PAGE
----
Even though Airbnb and Dropbox make up around 75 percent of the value in Y Combinator’s portfolio, each of the program’s two runaway successes were accepted by the skin of their teeth. And both started out as outsiders to Silicon Valley.
As Airbnb’s CEO Brian Chesky described at PandoMonthly last month, the company had flubbed its interview with Y Combinator head Paul Graham. They knew it was over, but then co-founder Joe Gebbla showed Paul Graham a box of “Obama O’s” cereal, which the company had used as a promotional tactic to stay in business during the 2008 election. Airbnb was like a cockroach, Graham observed. They just wouldn’t die.
Dropbox had an equally difficult time woo-ing Graham, Y Combinator’s “dean of admissions,” according to Dropbox CEO Drew Houston.
Graham’s first email to Houston was to tell him to get a co-founder, a well-known recommendation at Y Combinator. “It was kinda like, imagine your parents telling you that you need to find someone and marry them in two weeks,” Houston said.
The search proved to be tricky. Houston made an awkward attempt to meet with Graham in person to get around the requirement. Houston approached it all wrong, acting like “that creepy guy” at Graham’s office, he explained at a PandoMonthly event in San Francisco. In the nick of time, he was introduced to and went on a “founder date” with Arash Ferdowsi, who readily dropped out of school to co-found Dropbox.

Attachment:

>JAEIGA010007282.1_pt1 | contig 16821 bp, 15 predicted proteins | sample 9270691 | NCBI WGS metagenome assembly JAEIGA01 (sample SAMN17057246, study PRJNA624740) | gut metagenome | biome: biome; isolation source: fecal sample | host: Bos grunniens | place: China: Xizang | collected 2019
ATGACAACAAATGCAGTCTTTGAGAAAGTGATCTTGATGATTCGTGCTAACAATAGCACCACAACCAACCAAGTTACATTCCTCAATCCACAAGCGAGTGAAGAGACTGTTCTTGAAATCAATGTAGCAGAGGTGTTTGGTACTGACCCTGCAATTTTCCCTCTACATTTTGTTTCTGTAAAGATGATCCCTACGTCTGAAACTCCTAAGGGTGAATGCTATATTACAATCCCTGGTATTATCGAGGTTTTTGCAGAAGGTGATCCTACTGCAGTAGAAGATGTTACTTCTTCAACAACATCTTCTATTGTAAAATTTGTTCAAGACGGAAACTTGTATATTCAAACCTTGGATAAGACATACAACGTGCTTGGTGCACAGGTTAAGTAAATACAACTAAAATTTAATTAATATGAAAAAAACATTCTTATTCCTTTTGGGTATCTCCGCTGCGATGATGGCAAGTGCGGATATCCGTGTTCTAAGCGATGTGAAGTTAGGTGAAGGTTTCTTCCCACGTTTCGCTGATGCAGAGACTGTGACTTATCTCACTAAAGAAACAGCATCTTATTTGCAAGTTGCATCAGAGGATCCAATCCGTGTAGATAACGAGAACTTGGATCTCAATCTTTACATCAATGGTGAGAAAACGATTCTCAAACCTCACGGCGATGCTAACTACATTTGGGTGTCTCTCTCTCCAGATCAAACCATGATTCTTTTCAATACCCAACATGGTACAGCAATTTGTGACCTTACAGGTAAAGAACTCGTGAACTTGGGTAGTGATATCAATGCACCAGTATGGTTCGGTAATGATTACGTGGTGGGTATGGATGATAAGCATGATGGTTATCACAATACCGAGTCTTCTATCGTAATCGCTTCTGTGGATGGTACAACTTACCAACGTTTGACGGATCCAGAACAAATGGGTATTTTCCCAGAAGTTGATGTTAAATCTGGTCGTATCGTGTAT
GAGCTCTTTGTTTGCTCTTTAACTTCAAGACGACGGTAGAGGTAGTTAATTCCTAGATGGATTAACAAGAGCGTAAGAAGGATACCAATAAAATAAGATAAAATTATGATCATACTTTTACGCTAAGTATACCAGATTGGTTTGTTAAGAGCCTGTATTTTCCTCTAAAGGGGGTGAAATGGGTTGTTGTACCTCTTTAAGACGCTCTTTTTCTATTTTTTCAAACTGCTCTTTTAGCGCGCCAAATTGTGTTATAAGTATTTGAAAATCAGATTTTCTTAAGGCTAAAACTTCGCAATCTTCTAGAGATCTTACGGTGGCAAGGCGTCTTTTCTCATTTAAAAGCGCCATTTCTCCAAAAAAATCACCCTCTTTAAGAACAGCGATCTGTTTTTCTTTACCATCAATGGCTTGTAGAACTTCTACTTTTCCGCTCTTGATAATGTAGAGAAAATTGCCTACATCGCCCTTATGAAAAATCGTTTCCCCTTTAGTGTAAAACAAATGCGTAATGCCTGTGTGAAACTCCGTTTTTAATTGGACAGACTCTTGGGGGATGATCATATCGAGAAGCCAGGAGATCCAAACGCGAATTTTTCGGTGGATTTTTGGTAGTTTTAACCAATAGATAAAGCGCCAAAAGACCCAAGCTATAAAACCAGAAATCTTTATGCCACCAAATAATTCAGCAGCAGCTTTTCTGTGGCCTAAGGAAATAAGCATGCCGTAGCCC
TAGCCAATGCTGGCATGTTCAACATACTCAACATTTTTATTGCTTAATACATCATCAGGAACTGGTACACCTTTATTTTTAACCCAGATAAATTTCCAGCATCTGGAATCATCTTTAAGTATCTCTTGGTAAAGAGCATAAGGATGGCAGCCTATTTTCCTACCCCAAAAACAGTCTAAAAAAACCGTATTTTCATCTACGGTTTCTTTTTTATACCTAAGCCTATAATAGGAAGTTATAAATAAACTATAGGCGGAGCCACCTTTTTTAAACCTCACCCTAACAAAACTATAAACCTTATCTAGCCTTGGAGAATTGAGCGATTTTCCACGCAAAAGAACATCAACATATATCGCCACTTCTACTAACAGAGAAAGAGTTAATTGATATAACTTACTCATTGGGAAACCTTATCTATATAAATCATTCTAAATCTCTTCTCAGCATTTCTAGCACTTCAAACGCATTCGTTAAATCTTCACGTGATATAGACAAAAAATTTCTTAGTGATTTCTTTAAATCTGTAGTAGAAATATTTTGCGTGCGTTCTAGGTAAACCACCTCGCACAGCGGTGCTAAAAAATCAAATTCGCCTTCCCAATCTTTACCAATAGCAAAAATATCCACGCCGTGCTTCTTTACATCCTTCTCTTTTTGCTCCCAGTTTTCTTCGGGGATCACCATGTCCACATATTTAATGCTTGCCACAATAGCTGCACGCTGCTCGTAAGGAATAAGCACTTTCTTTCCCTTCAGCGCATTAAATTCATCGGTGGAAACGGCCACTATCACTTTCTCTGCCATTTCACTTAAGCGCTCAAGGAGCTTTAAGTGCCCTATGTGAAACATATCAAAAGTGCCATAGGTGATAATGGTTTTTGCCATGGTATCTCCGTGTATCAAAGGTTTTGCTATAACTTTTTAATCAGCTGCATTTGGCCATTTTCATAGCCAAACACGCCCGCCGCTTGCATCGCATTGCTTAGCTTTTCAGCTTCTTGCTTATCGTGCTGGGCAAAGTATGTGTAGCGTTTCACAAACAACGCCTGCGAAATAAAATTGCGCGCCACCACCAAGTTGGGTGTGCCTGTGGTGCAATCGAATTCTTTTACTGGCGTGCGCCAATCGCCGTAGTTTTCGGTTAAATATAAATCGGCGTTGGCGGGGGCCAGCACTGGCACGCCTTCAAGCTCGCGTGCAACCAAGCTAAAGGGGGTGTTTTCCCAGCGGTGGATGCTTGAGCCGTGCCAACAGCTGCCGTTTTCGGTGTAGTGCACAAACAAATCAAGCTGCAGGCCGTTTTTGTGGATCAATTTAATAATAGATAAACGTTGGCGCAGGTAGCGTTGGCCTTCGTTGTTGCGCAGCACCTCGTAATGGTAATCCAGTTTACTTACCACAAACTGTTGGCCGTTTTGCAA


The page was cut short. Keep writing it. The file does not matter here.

Each startup has a different experience with accelerator programs, but for Dropbox, it was all about context. A Boston kid, Houston grew up thinking that California’s tech scene was a magical place where “they have wheelbarrows of money and pay 23-year-olds to push them around.”
The biggest take-away from Y Combinator was that it demystified Silicon Valley. “It was the way for someone who is not from the Valley get context for what you need to know,” he said. “Most of the world did not grow up in Silicon Valley … so you’re kind of on the outside.”
Y Combinator, he said, served as a kind of treasure map for the Valley.
The contrast between the coasts was even more stark at graduation time: Dropbox demoed its product in both Boston and the Valley. “In Boston, you get all these reasons why it won’t work, and in Mountain View, they get out their checkbooks,” he said.
But even at Y Combinator in Mountain View, the money wasn’t necessarily growing on trees. This was 2007 — before incubators proliferated around the country, ironically, because of the success of YC companies like Dropbox and Airbnb. But in YC’s early days, the funds weren’t automatic, as it seems to be for many of the program’s grads today. “They put you in a room with investors and wave you like a piece of steak and that’s helpful,” he joked, “but you were doing well if you got any kind of interest (from investors).”
Through a bizarre chain of events, Dropbox met with Pejman Nozad, who Houston called the Dropbox “pimp,” because he connected the company to Sequoia Capital. Nezad and Sequoia backed the company’s $1.2 million seed round. The rest is Dropbox history.